Implementing ASP.NET Identity

Step 1: Open Visual Studio 2013 and create a new MVC application targeting .NET 4.5. Name it as MVC_Identity. Once the project is created, you will find the references for the ASP.NET Identity 2.0.0 (assuming you installed the NuGet package shown in Step 2)


Step 2: To get the basic infrastructure code ready for Identity 2.0.0, we need to install ASP.NET Identity sample. Run the following command:


This is an important step for getting the Identity infrastructure ready.

Step 3: After installing the sample, the project will have some additional Controller classes. Based on the Controller classes, new Views will be generated in the Views folder.

Step 4: Open the IdentityConfig.cs class file in the App_Start folder. This class file contains the following classes:

  • ApplicationUserManager
  • ApplicationRoleManager
  • EmailService
  • SmsService
  • ApplicationDbInitializer
  • SignInHelper

The SignInStatus enumeration provides the values for SignIn for the user.

So now the question is what are these classes responsible for? Let’s explore them one by one along with the new security features provided in ASP.NET Identity.

Two-Factor Authentication

Two-Factor Authentication provides an extra security layer for an application’s (web site) user account. This is a protection used in case the password of the user gets compromised. This feature uses the mechanism of sending the security code using SMS on the users phone or alternatively a verification email, if the user is not having access to his/her phone. The class ApplicationUserManager is inherited from the UserManager base class. This is a generic class with the type ApplicationUser parameter. The ApplicationUser class is responsible to work with the users’ identity. The class ApplicationUserManager defines a Create method. This method contains logic for validating user name and password as shown here:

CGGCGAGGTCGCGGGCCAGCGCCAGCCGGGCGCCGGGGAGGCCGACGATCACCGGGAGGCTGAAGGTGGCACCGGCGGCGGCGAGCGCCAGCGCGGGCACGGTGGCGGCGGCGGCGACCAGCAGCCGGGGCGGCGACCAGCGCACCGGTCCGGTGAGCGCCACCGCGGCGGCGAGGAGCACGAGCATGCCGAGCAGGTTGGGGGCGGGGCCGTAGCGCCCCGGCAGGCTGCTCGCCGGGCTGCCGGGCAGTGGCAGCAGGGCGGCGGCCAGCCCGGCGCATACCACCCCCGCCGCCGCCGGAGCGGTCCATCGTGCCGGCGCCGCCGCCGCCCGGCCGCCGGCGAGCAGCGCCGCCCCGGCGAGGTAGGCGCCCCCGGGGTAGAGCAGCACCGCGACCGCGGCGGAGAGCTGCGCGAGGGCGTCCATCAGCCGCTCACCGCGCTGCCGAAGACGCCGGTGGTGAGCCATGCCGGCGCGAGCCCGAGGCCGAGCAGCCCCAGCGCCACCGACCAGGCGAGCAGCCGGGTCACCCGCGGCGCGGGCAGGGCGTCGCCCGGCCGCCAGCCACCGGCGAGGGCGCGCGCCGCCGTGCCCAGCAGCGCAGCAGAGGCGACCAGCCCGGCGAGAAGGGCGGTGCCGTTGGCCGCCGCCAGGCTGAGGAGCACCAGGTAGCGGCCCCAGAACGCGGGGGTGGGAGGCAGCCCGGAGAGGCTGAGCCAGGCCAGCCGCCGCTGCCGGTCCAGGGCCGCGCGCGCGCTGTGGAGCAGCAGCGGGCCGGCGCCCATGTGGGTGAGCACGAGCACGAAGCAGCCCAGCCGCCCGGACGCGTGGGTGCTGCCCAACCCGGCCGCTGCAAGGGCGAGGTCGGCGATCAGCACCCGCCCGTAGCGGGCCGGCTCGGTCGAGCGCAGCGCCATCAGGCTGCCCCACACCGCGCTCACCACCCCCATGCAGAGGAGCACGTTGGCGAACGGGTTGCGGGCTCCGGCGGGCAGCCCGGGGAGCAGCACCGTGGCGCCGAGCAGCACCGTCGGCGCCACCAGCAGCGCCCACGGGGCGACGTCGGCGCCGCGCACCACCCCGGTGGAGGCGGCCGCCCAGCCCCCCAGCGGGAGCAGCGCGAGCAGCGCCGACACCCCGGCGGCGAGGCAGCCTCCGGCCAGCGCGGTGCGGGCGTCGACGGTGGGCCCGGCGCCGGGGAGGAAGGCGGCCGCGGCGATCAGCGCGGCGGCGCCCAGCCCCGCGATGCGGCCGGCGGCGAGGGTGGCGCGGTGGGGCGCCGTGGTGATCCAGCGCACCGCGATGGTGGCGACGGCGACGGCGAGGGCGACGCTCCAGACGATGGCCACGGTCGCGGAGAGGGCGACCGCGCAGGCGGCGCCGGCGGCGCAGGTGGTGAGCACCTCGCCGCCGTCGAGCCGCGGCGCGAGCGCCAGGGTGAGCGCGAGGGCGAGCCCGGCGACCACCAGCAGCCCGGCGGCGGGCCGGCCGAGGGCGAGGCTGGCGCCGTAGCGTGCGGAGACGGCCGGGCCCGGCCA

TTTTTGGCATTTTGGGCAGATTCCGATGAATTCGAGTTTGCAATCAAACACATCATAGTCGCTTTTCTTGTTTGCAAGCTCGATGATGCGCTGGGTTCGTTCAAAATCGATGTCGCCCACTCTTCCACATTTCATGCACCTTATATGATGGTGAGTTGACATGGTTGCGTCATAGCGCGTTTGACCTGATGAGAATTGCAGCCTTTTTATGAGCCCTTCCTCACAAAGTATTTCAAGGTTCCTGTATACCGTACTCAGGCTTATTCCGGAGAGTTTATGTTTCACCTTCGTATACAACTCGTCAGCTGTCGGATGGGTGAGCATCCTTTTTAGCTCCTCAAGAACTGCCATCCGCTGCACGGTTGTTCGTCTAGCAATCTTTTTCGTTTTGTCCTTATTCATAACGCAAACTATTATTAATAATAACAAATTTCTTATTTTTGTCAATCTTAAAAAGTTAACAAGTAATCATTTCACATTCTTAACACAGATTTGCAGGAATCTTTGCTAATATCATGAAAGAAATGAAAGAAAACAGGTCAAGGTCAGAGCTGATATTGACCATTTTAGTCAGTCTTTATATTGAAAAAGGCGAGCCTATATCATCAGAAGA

var manager = new ApplicationUserManager(new UserStore(context.Get ()));
// Configure validation logic for usernames
manager.UserValidator = new UserValidator(manager)
AllowOnlyAlphanumericUserNames = false,
RequireUniqueEmail = true
// Configure validation logic for passwords
manager.PasswordValidator = new PasswordValidator
RequiredLength = 6,
RequireNonLetterOrDigit = true,
RequireDigit = true,
RequireLowercase = true,
RequireUppercase = true,

Account Lockout

Account Lockout is another important feature provided by the ASP.NET Identity 2.0.0. This locks out the user’s account if the user enters a wrong password for a specific number of times. This can be specified by configuring maximum failed attempts and lockout time span as shown here:

manager.UserLockoutEnabledByDefault = true;
manager.DefaultAccountLockoutTimeSpan = TimeSpan.FromMinutes(5);
manager.MaxFailedAccessAttemptsBeforeLockout = 5;

Once the validators and the lockout are set for the account, now the Two-Factor authentication can be set using the code provided here:

manager.RegisterTwoFactorProvider("PhoneCode", new PhoneNumberTokenProvider
  MessageFormat = "Your security code is: {0}"
manager.RegisterTwoFactorProvider("EmailCode", new EmailTokenProvider
      Subject = "SecurityCode",
      BodyFormat = "Your security code is {0}"
manager.EmailService = new EmailService();